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What’s going on?

CBD, packaging, vegan – even the humble loofah has a trend-setting role to play as the industry swoops on ExCeL London for Natural & Organic Products Europe.

More than ever before, the health food industry’s Big Show is going to provide retailers with ideas and pointers for innovation and expanding trade just as the doom-mongers are predicting the death of the high street.

Natural & Organic Products Europe always attracts the leading innovators, influencers, trailblazers and decision makers but this year the 10,000+ visitors will want to quiz suppliers about several burning issues.

Will I have the freedom to sell the burgeoning number of CBD products that are coming on to the market or will stuffy legislators take away this lifesaver?

How can I capitalise on blossoming vegan demand – and has anyone created an appealing cheese alternative?

How can I meet customer expectations to reduce plastic packaging and remove microplastics in household and toiletries?


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Will organic produce always be more expensive than non-organic when the market shows increasing consumer demand?

What advances have been made in VMS delivery systems?

What’s the next miracle that quality probiotics can offer, according to scientific research?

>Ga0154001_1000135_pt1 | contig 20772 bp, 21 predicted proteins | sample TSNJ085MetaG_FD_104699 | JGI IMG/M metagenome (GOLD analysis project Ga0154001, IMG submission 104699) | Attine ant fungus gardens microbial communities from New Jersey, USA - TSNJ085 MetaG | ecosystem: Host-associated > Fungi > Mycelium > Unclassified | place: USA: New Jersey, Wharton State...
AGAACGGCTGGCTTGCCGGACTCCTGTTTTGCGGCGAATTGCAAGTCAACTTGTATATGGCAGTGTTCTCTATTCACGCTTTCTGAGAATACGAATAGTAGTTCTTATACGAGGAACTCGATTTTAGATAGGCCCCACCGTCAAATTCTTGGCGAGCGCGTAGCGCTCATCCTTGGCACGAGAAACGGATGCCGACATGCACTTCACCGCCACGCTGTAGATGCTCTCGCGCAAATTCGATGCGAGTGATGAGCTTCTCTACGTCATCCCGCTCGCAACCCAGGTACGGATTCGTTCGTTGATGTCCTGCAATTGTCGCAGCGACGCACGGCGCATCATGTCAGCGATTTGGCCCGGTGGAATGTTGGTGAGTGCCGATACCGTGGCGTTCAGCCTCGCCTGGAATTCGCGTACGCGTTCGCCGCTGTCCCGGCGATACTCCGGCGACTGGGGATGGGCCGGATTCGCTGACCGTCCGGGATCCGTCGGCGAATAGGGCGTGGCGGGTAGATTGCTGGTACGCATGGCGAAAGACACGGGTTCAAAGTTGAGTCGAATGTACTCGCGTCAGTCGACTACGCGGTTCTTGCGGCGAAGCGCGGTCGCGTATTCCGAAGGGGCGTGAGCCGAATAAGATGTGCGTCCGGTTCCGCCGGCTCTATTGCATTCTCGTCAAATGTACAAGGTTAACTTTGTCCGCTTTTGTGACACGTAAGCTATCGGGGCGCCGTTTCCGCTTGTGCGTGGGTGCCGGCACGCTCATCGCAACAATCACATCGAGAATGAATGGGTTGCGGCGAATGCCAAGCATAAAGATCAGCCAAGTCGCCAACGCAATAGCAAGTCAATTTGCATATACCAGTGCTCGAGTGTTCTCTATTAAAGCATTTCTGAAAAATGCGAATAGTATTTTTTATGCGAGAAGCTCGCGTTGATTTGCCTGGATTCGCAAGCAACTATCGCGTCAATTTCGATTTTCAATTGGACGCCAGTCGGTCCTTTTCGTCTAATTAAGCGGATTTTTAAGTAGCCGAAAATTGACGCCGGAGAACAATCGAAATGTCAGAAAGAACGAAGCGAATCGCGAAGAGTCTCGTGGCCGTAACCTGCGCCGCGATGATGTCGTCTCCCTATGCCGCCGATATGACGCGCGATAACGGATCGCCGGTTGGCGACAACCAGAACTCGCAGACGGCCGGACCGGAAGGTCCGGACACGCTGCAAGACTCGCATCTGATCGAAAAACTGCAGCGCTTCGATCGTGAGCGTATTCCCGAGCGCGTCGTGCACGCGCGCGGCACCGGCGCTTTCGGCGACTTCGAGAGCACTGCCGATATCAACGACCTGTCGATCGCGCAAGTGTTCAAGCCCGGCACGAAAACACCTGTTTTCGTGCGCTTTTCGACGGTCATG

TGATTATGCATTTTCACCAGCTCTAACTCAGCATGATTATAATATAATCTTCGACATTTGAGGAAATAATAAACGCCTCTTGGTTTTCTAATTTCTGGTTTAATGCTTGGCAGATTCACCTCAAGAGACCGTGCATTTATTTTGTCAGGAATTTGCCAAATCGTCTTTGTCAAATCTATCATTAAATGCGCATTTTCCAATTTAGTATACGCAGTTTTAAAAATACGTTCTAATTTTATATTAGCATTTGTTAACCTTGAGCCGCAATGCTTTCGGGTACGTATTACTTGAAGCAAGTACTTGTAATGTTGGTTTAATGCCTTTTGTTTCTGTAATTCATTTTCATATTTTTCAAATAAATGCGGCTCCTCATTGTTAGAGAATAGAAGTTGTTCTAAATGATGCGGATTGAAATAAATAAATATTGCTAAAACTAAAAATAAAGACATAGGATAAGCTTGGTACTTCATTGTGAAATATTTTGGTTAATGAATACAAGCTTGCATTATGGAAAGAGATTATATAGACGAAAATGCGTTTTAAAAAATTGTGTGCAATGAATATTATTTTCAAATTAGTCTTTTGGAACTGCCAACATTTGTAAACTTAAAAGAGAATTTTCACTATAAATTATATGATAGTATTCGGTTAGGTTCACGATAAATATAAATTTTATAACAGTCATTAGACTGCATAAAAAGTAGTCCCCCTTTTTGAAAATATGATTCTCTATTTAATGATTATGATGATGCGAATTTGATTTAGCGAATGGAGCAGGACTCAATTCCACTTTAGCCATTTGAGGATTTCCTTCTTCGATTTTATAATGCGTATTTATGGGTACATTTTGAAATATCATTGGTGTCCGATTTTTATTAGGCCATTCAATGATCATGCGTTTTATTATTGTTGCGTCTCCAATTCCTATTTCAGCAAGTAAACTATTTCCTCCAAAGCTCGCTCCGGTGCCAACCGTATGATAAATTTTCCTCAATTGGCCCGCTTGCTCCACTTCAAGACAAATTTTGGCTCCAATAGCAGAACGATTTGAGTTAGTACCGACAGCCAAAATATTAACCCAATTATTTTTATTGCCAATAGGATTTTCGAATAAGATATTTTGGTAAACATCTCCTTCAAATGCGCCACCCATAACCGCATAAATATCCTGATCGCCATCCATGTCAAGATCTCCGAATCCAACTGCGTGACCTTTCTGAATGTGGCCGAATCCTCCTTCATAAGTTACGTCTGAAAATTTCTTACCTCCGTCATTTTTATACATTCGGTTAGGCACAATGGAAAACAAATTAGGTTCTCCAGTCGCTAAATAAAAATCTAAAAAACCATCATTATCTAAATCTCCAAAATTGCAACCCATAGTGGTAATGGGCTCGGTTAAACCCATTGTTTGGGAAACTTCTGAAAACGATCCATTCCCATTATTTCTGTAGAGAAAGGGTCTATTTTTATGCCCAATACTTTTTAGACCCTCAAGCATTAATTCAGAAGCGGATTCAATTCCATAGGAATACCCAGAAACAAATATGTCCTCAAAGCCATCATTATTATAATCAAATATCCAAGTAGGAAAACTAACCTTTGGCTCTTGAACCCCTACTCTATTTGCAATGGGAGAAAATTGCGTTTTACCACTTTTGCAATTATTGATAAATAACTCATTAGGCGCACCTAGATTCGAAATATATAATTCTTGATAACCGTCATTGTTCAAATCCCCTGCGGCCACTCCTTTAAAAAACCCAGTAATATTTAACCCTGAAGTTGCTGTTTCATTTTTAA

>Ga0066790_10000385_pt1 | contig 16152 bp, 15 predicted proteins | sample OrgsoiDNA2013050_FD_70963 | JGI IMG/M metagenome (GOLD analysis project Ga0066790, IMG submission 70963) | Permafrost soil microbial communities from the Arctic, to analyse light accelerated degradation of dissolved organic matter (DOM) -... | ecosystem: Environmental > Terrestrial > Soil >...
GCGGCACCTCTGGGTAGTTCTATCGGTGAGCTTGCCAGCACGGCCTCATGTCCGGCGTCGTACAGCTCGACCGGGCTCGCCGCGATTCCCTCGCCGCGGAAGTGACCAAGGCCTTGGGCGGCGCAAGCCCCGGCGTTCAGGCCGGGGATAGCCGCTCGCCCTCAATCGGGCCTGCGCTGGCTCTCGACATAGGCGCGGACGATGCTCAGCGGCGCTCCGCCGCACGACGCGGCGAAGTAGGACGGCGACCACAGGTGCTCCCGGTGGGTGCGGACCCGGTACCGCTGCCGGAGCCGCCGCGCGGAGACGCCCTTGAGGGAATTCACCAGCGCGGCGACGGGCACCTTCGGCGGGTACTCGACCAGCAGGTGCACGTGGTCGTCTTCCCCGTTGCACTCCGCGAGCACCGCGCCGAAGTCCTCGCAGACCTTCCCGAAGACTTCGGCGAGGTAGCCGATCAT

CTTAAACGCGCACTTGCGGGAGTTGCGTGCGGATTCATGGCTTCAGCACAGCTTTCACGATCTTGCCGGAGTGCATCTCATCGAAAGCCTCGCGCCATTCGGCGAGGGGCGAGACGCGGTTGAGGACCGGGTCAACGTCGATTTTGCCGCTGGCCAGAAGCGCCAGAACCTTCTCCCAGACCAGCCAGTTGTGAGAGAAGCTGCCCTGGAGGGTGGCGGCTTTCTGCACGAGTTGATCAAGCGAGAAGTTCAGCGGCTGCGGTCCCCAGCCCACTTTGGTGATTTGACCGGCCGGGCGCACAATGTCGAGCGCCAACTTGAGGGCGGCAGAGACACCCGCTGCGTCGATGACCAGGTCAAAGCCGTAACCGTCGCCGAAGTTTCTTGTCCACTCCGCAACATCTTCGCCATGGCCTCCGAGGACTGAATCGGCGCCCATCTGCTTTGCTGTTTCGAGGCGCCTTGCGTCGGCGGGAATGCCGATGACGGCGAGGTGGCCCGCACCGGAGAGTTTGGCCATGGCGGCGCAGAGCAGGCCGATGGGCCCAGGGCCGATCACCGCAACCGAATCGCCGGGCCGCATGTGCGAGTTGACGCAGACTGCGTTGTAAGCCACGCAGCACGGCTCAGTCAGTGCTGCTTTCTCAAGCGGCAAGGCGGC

And how will Brexit affect the health food sector?

Show organiser Diversified Communications UK asked some of its regular attendees to share their insights on the key trends they think will be shaping natural and organic health food retailing in 2019. More than 700 exhibitors will showcase the best choice of eco and clean label products from around the world – including supplements, superfoods, personal care and beauty, natural living, and food and drink.


Graham Keen, Health Food Manufacturers’ Association executive director

I have been saying for a while now to anyone who will listen that we are receiving very clear signals that our industry is being scrutinised by the enforcement community. So staying the right side of enforcement authorities is important. In terms of product opportunities, three obvious areas set for continued dynamic growth are CBD-containing products, turmeric and curcumin-based products and supplements targeting children, e.g. gummies. But we’re also expecting to see a rising interest in personalised daily vitamin subscriptions in 2019, as people adopt more unique diets and also see the benefits of the subscription model in their busy lives.

Fiona Klonarides, founder of The Beauty Shortlist

Hemp is an extremely fast-growing crop with a multitude of uses, not just for beauty and wellness, but also fashion, paper, packaging, bags and more. CBD’s flexible delivery methods (e.g. drops, tinctures, gummies, salves) could make it this year’s most in-demand stress, sleep and pain solution. There’s still a lot of confusion between CBD and THC though (THC being the substance with mind-altering effects), but as we all start reading more about it, and with more online and bricks-and-mortar CBD stores opening up, it’ll be better understood.


Richard Anderton, buyer at The Health Store

One major area we are seeing growth in is consumers seeking alternative to plastics in the home and natural cleaning aids for the kitchen, such as coconut- and loofah-based scrubbers/scourers that remove the need to use plastic products that release microplastic into the ecosystem every time we use them. Consumers are looking to be sure the products they buy are fully compostable down to molecule level, and not just biodegradable.